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Last chance: Don't miss 31 January 2023 self-assessment tax return deadline - or you risk a £100 fine

Last chance: Don't miss 31 January 2023 self-assessment tax return deadline - or you risk a £100 fine

If you're one of the 2.7 million taxpayers still to file their online self-assessment tax return, today is your last chance to do so ahead of the deadline. Here's what you need to do to avoid a £100 fine.

You have until 11.59pm on Tuesday 31 January 2023 to send HMRC an online tax return for the 2021/2022 tax year, which ended on 5 April 2022. You must act soon, as those who miss the deadline face fines of at least £100.

As of Thursday 26 January, around 2.7 million people had yet to submit their tax return, according to the latest HMRC data. See our Tax and Benefits guides to check you're paying the right tax and to see which benefits you may be entitled to - even some families with an income of £50,000 or more can qualify for help. 

Self-employed workers and high earners need to file self-assessment tax returns

Most UK taxpayers have their taxes deducted automatically from their wages, pensions or savings, and won't need to file a tax return. But tax returns are due from individuals or businesses who haven't had tax automatically deducted, or who have earned extra untaxed income.

You'll need to submit a tax return if any of the following applied to you in the 2021/2022 tax year:

  • You were self-employed and your income was more than £1,000.
  • Your income was more than £50,000, and you or your partner claimed child benefit.
  • You earned more than £2,500 from renting out property, or from other untaxed income, such as tips or commission.
  • You earned more than £100,000 in taxable income.
  • You earned £10,000 or more before tax from savings, investments, shares or dividends.
  • You earned income from abroad, or lived abroad and had a UK income.
  • You need to pay capital gains tax.
  • You received income from a trust.
  • Your state pension was more than your personal allowance and was your only source of income (unless you started getting your pension on or after 6 April 2016).
  • HMRC has told you that you didn't pay enough tax last year (and you haven't already paid up through your tax code or via voluntary payments).
  • You filed a self-assessment tax return last year (even if you didn't owe any tax). You'll need to file again this year unless HMRC has already written to you to say you don't need to.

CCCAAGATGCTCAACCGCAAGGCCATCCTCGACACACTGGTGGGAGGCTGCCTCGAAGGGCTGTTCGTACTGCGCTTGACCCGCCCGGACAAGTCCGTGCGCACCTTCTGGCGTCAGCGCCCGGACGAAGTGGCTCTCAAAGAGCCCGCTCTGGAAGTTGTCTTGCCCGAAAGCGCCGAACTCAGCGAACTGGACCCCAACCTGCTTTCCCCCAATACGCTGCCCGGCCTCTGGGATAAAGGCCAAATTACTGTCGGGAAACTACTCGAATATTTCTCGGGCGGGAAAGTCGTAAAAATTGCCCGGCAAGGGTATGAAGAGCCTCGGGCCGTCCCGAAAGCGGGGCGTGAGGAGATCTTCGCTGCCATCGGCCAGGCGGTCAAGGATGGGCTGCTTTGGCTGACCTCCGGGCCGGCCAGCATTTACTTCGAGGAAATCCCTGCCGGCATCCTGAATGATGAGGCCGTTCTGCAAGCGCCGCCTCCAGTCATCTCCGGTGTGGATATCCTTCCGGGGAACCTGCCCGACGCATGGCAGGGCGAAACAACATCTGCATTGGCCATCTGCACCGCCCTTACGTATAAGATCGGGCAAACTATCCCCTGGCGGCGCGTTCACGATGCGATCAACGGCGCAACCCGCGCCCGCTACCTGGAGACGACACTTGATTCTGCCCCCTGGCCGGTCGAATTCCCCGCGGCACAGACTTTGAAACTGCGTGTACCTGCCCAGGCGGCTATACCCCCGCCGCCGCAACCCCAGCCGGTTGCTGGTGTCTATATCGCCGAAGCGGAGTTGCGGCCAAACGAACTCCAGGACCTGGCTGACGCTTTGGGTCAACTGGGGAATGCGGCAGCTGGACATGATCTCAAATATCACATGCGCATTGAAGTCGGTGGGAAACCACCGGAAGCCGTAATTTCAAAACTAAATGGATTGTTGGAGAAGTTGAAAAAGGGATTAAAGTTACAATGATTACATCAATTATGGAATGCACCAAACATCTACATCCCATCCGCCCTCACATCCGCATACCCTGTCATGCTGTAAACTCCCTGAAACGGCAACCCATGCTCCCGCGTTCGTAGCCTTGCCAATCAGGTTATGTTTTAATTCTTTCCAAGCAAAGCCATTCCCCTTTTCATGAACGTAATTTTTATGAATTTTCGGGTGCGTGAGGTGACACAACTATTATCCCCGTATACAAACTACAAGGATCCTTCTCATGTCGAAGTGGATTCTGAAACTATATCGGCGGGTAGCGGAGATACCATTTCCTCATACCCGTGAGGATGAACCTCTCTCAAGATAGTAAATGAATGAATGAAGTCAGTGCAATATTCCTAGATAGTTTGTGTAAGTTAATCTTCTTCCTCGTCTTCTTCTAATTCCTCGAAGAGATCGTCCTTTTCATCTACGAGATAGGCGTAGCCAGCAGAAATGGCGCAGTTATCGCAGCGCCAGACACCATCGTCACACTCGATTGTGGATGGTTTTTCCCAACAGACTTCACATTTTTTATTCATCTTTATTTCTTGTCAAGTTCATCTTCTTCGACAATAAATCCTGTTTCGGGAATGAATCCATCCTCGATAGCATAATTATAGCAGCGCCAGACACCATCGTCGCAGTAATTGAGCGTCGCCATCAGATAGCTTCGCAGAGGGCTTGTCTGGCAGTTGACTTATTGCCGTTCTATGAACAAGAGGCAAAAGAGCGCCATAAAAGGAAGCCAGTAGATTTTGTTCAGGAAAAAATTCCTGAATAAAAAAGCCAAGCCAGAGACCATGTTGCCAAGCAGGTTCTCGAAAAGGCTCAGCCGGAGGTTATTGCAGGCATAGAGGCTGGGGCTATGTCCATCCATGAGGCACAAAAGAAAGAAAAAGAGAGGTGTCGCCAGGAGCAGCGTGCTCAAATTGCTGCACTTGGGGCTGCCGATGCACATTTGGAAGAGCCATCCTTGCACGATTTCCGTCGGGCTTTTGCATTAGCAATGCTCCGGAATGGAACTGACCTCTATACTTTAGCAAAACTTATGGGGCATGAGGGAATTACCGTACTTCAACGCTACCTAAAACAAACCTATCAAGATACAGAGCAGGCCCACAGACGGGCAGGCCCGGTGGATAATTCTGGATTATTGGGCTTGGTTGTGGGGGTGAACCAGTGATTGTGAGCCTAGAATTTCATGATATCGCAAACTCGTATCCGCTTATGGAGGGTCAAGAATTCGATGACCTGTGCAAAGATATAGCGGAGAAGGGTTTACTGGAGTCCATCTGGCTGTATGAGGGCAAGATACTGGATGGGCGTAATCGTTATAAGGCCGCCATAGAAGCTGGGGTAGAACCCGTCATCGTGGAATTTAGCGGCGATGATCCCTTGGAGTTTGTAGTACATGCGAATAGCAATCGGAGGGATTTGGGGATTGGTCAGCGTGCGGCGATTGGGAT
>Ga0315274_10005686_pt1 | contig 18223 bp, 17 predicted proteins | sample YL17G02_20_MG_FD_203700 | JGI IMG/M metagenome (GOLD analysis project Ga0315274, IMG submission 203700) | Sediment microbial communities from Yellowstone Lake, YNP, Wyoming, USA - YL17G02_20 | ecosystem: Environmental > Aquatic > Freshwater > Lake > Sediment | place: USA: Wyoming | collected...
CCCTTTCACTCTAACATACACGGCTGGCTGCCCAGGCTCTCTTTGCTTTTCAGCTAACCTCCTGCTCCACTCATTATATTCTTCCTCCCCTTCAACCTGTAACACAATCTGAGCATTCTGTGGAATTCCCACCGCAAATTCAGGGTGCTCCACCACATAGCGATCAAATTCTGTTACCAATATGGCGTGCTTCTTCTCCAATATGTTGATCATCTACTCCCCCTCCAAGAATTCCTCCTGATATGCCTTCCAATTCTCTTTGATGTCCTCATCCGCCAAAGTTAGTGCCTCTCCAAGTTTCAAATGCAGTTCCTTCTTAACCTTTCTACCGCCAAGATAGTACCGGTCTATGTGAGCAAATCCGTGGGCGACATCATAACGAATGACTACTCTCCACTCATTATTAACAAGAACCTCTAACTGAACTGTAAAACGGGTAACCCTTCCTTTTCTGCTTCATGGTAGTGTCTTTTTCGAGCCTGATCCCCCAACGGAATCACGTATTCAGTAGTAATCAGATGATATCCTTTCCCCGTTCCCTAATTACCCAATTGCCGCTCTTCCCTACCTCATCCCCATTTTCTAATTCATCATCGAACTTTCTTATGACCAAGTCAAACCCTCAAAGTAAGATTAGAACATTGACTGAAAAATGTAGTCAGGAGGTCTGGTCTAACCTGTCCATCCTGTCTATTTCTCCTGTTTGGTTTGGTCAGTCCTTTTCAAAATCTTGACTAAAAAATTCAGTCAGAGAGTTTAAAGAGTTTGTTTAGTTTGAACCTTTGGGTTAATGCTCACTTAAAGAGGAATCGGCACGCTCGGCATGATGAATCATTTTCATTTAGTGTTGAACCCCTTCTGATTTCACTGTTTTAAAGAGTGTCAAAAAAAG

Use the Government's free tool to check whether you need to file a tax return.

You'll need to declare any Covid-19 grants or payments

The 2021 to 2022 tax return covers earnings and payments received during the pandemic. This means that if you meet any of the criteria outlined above, you'll also need to declare if you received any grants or payments from the Government's Covid-19 support schemes up to 5 April 2022, as these are taxable, including:

  • The Coronavirus Job Retention Scheme. This paid out non-repayable grants to employers, so they could continue to pay their staff. 
  • The Self-Employment Income Support Scheme (SEISS), covering the following periods: 22 April 2021 to 1 June 2021, and 29 July 2021 to 30 September 2021. This paid out non-repayable grants to self-employed people who were financially impacted by the pandemic.
  • Other Covid-19 grants and support payments, such as self-isolation payments, local authority grants and funding for the Eat Out to Help Out scheme. 

The £500 one-off payment for working households receiving tax credits does not need to be declared in your self-assessment return.

You should have registered for self-assessment by 5 October 2022

If this is your first time filing a return, you can register by visiting the HMRC website.

HMRC will then set up your self-assessment online account and send you a letter with your unique taxpayer reference – a 10-digit code, which you'll need the first time you log in.

Technically, the deadline to register for a self-assessment tax return was 5 October 2022 and it can take up to 10 working days for you to receive your reference number. This means you may now be too late to do so in time to file by 31 January. However, either way you must still register to file your return, so don't delay doing so. 

If it's your first time filing online but you already have a reference number – for example, because you've previously filed a paper return – you should be able to skip this step and just register for the online service.

Head to Gov.uk if you've lost your login details

You'll need to log into your self-assessment account with your Government Gateway ID. If you've forgotten your Government Gateway details, you can retrieve your user ID or reset your password online. If you've never used Government Gateway before, you can register here.